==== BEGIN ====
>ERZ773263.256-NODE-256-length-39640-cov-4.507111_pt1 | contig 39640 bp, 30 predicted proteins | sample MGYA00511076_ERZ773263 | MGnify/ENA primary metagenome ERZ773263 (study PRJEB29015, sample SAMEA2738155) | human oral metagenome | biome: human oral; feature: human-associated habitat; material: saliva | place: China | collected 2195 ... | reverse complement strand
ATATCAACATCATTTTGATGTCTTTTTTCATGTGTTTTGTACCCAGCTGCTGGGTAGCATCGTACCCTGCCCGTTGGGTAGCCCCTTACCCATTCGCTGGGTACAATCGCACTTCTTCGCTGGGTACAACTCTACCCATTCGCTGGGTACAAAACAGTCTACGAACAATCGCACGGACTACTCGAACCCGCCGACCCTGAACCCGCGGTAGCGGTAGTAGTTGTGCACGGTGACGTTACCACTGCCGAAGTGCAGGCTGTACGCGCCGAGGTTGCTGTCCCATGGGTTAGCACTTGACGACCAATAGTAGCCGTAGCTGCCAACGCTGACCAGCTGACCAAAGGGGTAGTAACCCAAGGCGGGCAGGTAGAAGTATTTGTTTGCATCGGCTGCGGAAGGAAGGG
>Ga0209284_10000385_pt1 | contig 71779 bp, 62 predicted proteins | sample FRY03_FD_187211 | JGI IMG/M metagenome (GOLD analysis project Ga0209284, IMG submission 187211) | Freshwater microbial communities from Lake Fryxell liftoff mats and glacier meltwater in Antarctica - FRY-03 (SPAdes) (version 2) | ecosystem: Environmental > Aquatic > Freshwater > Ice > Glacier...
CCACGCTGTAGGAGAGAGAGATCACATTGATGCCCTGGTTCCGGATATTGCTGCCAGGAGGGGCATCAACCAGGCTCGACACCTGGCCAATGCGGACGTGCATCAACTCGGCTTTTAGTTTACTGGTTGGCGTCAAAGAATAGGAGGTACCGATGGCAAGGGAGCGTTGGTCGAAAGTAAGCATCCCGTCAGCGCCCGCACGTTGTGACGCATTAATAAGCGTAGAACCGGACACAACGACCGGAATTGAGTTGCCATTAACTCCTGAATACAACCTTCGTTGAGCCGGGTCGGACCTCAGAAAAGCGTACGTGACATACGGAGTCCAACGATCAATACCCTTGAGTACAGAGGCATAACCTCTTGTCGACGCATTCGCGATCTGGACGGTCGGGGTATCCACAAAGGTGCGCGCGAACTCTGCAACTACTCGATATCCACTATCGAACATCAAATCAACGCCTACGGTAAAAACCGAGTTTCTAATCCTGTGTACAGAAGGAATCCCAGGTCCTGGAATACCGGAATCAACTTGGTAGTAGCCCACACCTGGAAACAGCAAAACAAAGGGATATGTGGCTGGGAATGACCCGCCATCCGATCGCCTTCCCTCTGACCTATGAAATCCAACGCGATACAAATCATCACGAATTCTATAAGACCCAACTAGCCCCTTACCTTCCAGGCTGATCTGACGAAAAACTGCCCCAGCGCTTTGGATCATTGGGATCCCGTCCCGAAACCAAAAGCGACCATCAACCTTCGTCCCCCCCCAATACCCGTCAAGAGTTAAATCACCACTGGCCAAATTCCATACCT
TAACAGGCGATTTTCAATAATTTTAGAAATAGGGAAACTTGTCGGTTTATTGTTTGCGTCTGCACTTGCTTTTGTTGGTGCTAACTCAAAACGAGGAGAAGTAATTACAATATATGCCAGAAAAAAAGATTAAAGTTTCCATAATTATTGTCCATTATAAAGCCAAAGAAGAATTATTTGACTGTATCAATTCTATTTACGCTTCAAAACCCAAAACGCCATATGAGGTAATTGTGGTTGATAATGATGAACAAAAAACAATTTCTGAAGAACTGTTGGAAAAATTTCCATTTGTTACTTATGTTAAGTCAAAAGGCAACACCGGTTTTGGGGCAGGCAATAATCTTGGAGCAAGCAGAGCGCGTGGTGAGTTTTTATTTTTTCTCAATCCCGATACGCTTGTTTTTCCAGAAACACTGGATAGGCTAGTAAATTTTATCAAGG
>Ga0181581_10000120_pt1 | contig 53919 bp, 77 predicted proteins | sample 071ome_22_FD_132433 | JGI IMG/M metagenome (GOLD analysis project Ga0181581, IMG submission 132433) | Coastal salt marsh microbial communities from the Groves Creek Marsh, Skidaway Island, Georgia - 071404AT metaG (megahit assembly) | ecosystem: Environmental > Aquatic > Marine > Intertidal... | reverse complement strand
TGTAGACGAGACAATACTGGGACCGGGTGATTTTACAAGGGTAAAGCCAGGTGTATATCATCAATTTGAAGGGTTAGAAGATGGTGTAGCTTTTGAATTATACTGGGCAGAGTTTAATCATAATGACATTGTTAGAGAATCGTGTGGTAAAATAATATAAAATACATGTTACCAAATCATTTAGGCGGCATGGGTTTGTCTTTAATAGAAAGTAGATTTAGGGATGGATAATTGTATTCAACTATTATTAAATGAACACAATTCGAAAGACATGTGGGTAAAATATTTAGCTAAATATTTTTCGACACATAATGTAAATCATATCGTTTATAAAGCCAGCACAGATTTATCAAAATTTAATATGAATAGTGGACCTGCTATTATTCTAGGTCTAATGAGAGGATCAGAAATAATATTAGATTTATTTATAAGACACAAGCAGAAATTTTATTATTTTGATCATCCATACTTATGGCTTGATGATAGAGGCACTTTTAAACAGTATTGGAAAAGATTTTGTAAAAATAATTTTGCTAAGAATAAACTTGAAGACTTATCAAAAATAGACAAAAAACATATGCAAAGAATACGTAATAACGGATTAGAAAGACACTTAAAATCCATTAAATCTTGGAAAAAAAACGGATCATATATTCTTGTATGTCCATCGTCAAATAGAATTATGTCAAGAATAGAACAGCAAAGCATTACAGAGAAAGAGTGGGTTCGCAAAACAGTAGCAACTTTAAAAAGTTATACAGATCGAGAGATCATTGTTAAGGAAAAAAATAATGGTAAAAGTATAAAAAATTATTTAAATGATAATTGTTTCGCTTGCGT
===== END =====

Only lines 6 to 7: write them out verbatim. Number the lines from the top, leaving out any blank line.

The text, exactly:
>Ga0181581_10000120_pt1 | contig 53919 bp, 77 predicted proteins | sample 071ome_22_FD_132433 | JGI IMG/M metagenome (GOLD analysis project Ga0181581, IMG submission 132433) | Coastal salt marsh microbial communities from the Groves Creek Marsh, Skidaway Island, Georgia - 071404AT metaG (megahit assembly) | ecosystem: Environmental > Aquatic > Marine > Intertidal... | reverse complement strand
TGTAGACGAGACAATACTGGGACCGGGTGATTTTACAAGGGTAAAGCCAGGTGTATATCATCAATTTGAAGGGTTAGAAGATGGTGTAGCTTTTGAATTATACTGGGCAGAGTTTAATCATAATGACATTGTTAGAGAATCGTGTGGTAAAATAATATAAAATACATGTTACCAAATCATTTAGGCGGCATGGGTTTGTCTTTAATAGAAAGTAGATTTAGGGATGGATAATTGTATTCAACTATTATTAAATGAACACAATTCGAAAGACATGTGGGTAAAATATTTAGCTAAATATTTTTCGACACATAATGTAAATCATATCGTTTATAAAGCCAGCACAGATTTATCAAAATTTAATATGAATAGTGGACCTGCTATTATTCTAGGTCTAATGAGAGGATCAGAAATAATATTAGATTTATTTATAAGACACAAGCAGAAATTTTATTATTTTGATCATCCATACTTATGGCTTGATGATAGAGGCACTTTTAAACAGTATTGGAAAAGATTTTGTAAAAATAATTTTGCTAAGAATAAACTTGAAGACTTATCAAAAATAGACAAAAAACATATGCAAAGAATACGTAATAACGGATTAGAAAGACACTTAAAATCCATTAAATCTTGGAAAAAAAACGGATCATATATTCTTGTATGTCCATCGTCAAATAGAATTATGTCAAGAATAGAACAGCAAAGCATTACAGAGAAAGAGTGGGTTCGCAAAACAGTAGCAACTTTAAAAAGTTATACAGATCGAGAGATCATTGTTAAGGAAAAAAATAATGGTAAAAGTATAAAAAATTATTTAAATGATAATTGTTTCGCTTGCGT